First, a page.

And Papa Cundo proves that the fruits of the Holy Spirit are real. In the midst of all this swarming, frustrating, life-threatening utter chaos, Papa Cundo never once says a curse word, raises his voice, or loses his cool in any way. Love, joy, peace, patience, kindness, goodness, faithfulness, gentleness, and self-control radiate from this guy under circumstances that would have me on my knees confessing my sins for days.

 

I know this because almost every time we went anywhere, I was riding shotgun. I arranged for Tom to take the right front seat once and he refused to do so ever again.

 

And, one day, while Papa Cundo is driving through all this, a conversation takes place in the back of the van about the church, what it should be, and how it comes to grow.

 

So, when the traffic is less life-threatening than usual and because I know he is wise in these matters, I asked Papa Cundo what causes the church to grow. And, through our interpreter, he said it was prayer and the fruits of the Spirit. 

 

It’s the church being the real church.

 

Shortly after that conversation, Beth interviewed Pastor Secundino for a Kinship Crossroads report. Using some of the radio technology we brought with us, we were able to sit at the Ulloa’s dining room table and have him tell Kinship Christian Radio listeners 2,000 miles away that the growth of the church, the effectiveness of the church, was about the church going out beyond the walls of the church.

 

And that night, we went to an event called a campaña (campaign) where the people of Secundino’s church picked up the stage and the keyboard and the lights and the sound system and the drum set and moved it down the block to an intersection in the street where there are several places where people commonly come to drink. They literally picked up the church and moved it out beyond the walls of the church. And they preached and they worshiped and they sang and they proclaimed the name of Jesus Christ as Savior and Lord right there in the street.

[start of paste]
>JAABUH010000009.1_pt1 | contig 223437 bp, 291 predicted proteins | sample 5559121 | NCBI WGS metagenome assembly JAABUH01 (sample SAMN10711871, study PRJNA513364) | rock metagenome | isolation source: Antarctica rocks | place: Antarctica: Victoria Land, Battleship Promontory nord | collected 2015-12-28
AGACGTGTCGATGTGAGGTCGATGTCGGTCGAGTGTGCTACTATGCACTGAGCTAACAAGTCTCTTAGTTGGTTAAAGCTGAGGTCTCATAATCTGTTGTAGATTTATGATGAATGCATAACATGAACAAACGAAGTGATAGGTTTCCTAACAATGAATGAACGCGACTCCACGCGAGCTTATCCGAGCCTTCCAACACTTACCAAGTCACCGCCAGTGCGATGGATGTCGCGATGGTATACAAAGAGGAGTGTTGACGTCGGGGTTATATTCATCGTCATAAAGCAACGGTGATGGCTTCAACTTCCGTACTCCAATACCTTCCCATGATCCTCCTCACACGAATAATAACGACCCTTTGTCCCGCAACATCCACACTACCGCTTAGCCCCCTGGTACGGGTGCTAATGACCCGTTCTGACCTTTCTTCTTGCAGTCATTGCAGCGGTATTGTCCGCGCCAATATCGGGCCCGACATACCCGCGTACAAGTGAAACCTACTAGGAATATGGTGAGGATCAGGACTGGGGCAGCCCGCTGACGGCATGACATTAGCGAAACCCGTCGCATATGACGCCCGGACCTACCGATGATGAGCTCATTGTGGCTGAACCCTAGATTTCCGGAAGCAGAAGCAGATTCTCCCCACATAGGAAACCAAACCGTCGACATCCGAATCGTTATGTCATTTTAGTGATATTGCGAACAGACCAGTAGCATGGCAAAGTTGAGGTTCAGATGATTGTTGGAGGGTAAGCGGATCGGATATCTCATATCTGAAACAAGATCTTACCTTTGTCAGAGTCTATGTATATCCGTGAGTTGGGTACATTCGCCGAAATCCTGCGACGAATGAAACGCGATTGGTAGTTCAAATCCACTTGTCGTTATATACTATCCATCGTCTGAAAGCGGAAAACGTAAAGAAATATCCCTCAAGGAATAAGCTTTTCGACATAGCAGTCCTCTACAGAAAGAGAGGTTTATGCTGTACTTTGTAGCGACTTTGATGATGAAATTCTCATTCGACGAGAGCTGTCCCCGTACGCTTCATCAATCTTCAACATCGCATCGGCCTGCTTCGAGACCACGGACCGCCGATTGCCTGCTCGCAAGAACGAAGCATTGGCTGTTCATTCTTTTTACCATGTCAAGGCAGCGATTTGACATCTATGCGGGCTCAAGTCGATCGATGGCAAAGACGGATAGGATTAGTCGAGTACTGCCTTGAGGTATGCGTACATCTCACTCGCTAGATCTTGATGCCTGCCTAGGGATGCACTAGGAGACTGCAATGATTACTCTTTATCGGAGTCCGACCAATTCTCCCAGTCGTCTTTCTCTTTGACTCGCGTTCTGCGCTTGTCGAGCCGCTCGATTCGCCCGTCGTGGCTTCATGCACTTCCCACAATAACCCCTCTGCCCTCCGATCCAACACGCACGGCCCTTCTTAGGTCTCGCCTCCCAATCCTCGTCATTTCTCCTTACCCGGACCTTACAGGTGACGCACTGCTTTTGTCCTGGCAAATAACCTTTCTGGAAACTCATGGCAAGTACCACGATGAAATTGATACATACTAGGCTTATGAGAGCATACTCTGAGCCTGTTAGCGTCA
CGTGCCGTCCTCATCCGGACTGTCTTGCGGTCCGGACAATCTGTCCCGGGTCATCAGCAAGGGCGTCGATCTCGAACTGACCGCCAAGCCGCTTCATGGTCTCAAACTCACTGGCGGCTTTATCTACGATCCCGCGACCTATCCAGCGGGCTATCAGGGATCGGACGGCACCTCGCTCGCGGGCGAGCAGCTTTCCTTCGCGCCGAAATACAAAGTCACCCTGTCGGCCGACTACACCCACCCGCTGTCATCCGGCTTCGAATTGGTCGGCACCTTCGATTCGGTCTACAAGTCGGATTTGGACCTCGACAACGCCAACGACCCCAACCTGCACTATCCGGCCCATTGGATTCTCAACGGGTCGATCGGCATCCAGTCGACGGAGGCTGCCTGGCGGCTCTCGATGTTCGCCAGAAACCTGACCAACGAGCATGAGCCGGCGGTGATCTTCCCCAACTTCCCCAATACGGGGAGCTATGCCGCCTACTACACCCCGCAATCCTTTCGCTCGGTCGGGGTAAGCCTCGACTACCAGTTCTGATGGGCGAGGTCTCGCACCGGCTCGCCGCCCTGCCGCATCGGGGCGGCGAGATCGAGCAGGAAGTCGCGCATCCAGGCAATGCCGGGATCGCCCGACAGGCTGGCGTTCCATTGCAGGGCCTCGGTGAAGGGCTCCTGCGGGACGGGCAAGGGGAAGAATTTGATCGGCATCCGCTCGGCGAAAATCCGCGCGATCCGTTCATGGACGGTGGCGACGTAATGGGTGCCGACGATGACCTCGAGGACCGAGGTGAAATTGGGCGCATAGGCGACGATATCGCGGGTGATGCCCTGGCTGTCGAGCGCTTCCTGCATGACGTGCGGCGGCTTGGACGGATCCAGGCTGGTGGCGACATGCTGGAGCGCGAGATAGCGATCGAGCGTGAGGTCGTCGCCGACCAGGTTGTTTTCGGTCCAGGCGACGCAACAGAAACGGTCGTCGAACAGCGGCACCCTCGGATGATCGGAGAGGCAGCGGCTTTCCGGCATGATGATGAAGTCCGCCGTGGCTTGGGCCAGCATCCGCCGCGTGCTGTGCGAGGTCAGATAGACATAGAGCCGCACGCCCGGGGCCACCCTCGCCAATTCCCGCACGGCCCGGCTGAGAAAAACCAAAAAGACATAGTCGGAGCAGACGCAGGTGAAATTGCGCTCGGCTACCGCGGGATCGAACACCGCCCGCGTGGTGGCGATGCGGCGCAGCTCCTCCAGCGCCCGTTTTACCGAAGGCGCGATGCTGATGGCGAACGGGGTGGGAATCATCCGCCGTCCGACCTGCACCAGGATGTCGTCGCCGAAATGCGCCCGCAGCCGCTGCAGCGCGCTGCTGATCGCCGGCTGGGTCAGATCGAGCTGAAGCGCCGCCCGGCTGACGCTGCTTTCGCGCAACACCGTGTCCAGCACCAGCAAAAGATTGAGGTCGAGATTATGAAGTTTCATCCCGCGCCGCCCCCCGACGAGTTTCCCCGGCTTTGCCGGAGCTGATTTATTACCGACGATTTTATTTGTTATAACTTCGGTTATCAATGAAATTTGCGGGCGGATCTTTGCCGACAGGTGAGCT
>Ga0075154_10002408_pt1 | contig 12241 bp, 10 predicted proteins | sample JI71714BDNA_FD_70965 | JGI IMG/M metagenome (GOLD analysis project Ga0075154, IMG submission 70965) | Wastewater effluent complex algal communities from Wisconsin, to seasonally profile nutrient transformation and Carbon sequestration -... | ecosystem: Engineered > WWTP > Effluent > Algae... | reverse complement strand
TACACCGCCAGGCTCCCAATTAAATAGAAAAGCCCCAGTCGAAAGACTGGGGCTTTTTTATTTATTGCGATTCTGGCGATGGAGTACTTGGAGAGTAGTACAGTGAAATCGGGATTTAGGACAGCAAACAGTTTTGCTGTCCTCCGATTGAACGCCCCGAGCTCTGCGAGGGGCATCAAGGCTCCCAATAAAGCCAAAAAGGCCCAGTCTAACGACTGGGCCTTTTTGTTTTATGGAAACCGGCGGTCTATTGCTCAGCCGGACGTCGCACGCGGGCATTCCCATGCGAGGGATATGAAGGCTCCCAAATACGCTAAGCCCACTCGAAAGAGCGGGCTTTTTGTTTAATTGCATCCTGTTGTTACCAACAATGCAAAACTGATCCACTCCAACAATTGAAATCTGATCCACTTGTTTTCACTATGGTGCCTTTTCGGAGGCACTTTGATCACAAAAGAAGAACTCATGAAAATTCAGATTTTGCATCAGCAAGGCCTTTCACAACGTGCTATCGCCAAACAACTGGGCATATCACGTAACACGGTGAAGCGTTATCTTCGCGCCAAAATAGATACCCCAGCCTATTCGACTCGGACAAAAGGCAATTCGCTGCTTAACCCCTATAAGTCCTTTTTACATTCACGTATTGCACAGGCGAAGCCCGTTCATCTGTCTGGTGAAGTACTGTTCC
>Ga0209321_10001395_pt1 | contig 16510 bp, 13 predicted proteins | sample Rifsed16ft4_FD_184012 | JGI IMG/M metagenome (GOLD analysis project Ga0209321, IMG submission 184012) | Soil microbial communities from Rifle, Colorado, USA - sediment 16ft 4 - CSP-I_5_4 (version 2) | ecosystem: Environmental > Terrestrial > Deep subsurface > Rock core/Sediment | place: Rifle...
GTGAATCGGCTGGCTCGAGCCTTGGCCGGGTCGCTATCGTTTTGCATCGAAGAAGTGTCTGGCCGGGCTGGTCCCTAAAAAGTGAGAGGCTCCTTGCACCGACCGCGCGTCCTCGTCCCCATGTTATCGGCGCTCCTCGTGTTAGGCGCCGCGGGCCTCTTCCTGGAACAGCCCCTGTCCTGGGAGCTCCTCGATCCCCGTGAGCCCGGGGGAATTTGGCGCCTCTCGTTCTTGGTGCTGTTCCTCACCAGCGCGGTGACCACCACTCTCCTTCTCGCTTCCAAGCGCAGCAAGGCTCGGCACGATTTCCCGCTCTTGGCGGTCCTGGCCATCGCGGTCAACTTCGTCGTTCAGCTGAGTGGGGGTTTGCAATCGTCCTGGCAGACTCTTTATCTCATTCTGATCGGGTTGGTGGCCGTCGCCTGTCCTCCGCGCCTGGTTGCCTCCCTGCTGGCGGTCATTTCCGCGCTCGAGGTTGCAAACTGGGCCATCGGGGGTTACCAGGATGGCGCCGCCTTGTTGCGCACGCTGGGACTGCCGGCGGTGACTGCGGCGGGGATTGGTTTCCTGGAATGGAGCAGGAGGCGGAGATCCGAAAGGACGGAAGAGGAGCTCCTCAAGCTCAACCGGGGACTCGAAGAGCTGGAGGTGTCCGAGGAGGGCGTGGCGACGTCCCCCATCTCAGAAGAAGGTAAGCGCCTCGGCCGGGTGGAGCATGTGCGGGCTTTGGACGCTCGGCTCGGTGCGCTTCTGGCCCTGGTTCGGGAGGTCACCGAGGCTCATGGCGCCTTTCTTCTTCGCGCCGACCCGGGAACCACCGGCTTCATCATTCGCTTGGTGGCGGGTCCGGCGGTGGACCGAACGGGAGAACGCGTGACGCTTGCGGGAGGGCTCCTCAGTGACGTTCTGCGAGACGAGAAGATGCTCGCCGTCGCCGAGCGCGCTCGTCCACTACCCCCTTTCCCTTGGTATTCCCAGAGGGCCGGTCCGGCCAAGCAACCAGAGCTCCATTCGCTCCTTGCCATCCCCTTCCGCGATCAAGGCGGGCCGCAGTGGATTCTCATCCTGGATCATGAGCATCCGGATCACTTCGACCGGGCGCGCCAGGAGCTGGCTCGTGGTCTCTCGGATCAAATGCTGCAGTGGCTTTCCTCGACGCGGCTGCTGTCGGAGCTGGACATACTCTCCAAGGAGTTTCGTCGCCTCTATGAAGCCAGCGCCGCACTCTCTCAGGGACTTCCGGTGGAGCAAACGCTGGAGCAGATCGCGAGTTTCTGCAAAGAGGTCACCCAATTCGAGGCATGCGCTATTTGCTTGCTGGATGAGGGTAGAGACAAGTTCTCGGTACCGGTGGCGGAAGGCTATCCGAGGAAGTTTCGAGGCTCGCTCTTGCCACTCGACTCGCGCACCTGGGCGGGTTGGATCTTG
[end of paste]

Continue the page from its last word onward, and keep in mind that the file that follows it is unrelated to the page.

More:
And they did it with great fervor and strength and joy.

 

They did it with a faith as strong and rich as a cup of Dominican coffee. They did it heartily, in a genuineness that satisfies your soul like a bowl of their national dish, sancocho.

 

They did it without fear or concern about being “too religious.”

 

They did it as if unto the LORD.

 

And as I sit and write this now, I know that the same Spirit is alive and well in Blessings Digital Radio. I know that the God my brothers and sisters in the Dominican Republic call “todopoderoso” is the same totally powerful, almighty God who can and does save the lost through the death and resurrection of His only Son, Jesus Christ.

 

And so, I join them in their praise and worship shouting, ALELUYA! GLORIA DIOS! ALELUYA!

 

Today’s Praise

Never be lacking in zeal, but keep your spiritual fervor, serving the Lord. Romans 12:11 (NIV)